Buildings and enclosures at the Wolong National Nature Reserve the world's largest and best-known panda conservation area were all but destroyed in the devastating earthquake that hit Sichuan province in southwest China in May 2008. Although only one panda, crushed under a collapsed wall, died at the UNESCO World Heritage site, many others were injured or escaped and 12 staffers lost their lives.
So far, so gloomy. But the Chinese authorities have been working hard and spending harder (over $36 million has been allocated to the Wolong reconstruction effort) to make sure the future of their national icon is secure.
After the quake, most of the more than 60 Wolong pandas, including several cubs rescued by a keeper who risked his life to save them, were sent to Wolong's sister facility, the Bifengxia Panda Base, about a four-hour drive south. Another four, clearly traumatized, were taken to the Chengdu Panda Base, located near the provincial capital of Chengdu and the so-called panda capital of the world. It's one of China's most important breeding centers and its state-of-the-art facilities and resident specialists made it the natural destination for the distressed bears, which needed round-the-clock attention. Housed away from the public, they were, thankfully, on the road to recovery after six months and sent to Bifengxia, which has more space. It's hoped that they will recuperate fully there, eventually returning to Wolong once it's been rebuilt.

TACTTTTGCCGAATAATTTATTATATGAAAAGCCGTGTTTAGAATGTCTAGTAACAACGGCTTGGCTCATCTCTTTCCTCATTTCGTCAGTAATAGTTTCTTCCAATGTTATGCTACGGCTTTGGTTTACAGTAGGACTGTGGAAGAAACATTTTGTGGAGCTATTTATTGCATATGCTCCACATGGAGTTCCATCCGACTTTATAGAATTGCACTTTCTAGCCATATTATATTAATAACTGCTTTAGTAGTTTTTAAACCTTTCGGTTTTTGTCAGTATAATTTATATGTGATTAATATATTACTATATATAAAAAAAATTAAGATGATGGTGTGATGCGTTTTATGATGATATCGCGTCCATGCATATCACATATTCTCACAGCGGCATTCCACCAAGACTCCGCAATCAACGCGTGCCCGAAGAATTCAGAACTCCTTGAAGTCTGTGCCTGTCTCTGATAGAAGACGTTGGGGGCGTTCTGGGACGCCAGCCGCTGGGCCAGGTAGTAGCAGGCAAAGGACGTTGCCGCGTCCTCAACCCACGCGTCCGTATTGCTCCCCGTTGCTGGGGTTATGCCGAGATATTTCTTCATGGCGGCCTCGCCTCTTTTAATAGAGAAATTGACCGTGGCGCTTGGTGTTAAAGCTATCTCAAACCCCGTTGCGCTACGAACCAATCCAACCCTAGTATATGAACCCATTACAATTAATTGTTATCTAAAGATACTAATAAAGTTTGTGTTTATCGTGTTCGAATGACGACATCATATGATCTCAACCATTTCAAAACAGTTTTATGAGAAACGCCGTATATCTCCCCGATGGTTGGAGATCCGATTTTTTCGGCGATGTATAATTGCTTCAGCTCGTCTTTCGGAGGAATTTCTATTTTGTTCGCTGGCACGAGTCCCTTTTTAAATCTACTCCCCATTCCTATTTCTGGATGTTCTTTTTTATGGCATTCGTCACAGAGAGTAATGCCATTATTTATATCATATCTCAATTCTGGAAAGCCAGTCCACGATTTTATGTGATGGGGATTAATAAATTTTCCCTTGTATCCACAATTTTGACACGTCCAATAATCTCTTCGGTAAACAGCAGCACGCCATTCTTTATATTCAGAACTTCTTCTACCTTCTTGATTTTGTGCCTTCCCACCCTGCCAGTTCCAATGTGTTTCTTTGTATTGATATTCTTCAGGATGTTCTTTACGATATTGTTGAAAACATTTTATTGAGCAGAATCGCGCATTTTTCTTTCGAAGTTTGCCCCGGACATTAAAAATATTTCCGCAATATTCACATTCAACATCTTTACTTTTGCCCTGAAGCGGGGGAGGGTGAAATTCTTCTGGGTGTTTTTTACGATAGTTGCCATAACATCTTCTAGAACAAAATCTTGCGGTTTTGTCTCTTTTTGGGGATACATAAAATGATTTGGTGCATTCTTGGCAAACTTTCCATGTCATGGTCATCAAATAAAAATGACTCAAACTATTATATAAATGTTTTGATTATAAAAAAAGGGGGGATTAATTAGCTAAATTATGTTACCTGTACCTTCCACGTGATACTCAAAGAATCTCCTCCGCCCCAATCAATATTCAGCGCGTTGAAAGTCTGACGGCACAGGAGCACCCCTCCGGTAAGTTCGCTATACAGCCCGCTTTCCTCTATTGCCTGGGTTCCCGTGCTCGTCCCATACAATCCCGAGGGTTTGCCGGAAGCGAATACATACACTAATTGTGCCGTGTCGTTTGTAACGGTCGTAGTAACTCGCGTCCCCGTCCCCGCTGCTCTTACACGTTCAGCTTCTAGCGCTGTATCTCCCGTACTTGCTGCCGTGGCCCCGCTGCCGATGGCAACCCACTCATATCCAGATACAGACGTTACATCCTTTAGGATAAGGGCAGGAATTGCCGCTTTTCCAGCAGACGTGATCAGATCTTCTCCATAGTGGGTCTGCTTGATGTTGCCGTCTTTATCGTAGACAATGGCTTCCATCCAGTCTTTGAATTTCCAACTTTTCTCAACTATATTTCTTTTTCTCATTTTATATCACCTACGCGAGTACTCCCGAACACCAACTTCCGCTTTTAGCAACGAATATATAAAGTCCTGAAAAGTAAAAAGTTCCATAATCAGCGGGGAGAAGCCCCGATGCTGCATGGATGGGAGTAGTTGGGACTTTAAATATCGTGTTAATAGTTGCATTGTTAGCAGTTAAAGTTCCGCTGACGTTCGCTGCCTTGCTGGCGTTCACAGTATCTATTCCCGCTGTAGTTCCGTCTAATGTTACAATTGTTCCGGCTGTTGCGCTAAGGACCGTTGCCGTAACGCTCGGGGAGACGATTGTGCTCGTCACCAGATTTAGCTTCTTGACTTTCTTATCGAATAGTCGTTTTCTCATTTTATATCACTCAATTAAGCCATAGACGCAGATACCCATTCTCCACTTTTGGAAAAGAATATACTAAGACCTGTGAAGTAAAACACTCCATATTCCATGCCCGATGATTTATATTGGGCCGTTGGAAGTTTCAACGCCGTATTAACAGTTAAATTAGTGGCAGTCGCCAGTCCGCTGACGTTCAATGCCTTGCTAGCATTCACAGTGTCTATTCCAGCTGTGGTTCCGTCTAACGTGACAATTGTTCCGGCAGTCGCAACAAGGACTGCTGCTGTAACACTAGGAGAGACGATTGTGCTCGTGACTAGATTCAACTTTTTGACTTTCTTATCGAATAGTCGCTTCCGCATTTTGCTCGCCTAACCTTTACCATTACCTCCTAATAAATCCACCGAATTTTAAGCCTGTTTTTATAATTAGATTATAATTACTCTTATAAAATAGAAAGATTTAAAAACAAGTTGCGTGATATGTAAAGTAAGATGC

British TV wildlife presenter Nigel Marven has just finished filming a series on the Sichuan pandas. Such is his status in the province, he's been appointed Chengdu's "panda ambassador," only the second person to receive the accolade after kung fu star Jackie Chan. "With only 200 or so captive pandas, it was vital to save the ones at Wolong as they are part of a successful breeding program," he says.
Such programs are rare. For years, scientists employed desperate and futile reproduction methods that included feeding pandas Viagra or subjecting them to videos of pandas mating in a bid to visually stimulate their libidos. Nobody realized that they are intensely solitary animals in the wild, only getting together for the two or three days of the year when females are on heat.
They've finally got the hang of things in Chengdu, however. A baby panda was born there in July, the first surviving cub of the birthing season. As the people of Sichuan rebuild their lives in the wake of tragedy, so do their beloved mascots.
Chengdu Panda Base offers guided tours and interactive educational facilities. For more information, see www.panda.org.cn.
Got an awful travel gripe? The Avenger may be able to sort it out for you.